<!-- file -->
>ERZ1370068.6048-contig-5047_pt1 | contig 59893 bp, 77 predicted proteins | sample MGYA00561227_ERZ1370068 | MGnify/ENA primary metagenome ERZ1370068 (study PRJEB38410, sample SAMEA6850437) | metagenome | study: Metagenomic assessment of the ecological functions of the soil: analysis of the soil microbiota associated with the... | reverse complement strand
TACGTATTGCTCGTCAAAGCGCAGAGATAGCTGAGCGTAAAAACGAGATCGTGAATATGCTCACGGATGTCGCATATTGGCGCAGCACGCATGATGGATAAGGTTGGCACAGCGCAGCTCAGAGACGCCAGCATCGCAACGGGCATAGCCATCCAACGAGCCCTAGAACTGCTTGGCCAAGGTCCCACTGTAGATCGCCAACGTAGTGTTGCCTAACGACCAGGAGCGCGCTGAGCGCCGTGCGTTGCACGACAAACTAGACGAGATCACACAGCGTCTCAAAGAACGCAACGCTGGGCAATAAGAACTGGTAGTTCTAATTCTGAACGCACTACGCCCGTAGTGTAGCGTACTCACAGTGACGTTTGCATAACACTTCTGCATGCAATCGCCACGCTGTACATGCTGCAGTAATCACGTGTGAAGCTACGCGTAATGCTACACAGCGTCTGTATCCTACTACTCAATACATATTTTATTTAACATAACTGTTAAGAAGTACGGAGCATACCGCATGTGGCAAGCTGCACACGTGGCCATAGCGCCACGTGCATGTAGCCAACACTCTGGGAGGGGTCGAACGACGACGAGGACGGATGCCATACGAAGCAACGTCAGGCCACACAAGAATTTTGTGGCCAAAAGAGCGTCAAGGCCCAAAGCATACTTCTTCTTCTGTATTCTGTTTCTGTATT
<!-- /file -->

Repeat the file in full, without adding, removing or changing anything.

>ERZ1370068.6048-contig-5047_pt1 | contig 59893 bp, 77 predicted proteins | sample MGYA00561227_ERZ1370068 | MGnify/ENA primary metagenome ERZ1370068 (study PRJEB38410, sample SAMEA6850437) | metagenome | study: Metagenomic assessment of the ecological functions of the soil: analysis of the soil microbiota associated with the... | reverse complement strand
TACGTATTGCTCGTCAAAGCGCAGAGATAGCTGAGCGTAAAAACGAGATCGTGAATATGCTCACGGATGTCGCATATTGGCGCAGCACGCATGATGGATAAGGTTGGCACAGCGCAGCTCAGAGACGCCAGCATCGCAACGGGCATAGCCATCCAACGAGCCCTAGAACTGCTTGGCCAAGGTCCCACTGTAGATCGCCAACGTAGTGTTGCCTAACGACCAGGAGCGCGCTGAGCGCCGTGCGTTGCACGACAAACTAGACGAGATCACACAGCGTCTCAAAGAACGCAACGCTGGGCAATAAGAACTGGTAGTTCTAATTCTGAACGCACTACGCCCGTAGTGTAGCGTACTCACAGTGACGTTTGCATAACACTTCTGCATGCAATCGCCACGCTGTACATGCTGCAGTAATCACGTGTGAAGCTACGCGTAATGCTACACAGCGTCTGTATCCTACTACTCAATACATATTTTATTTAACATAACTGTTAAGAAGTACGGAGCATACCGCATGTGGCAAGCTGCACACGTGGCCATAGCGCCACGTGCATGTAGCCAACACTCTGGGAGGGGTCGAACGACGACGAGGACGGATGCCATACGAAGCAACGTCAGGCCACACAAGAATTTTGTGGCCAAAAGAGCGTCAAGGCCCAAAGCATACTTCTTCTTCTGTATTCTGTTTCTGTATT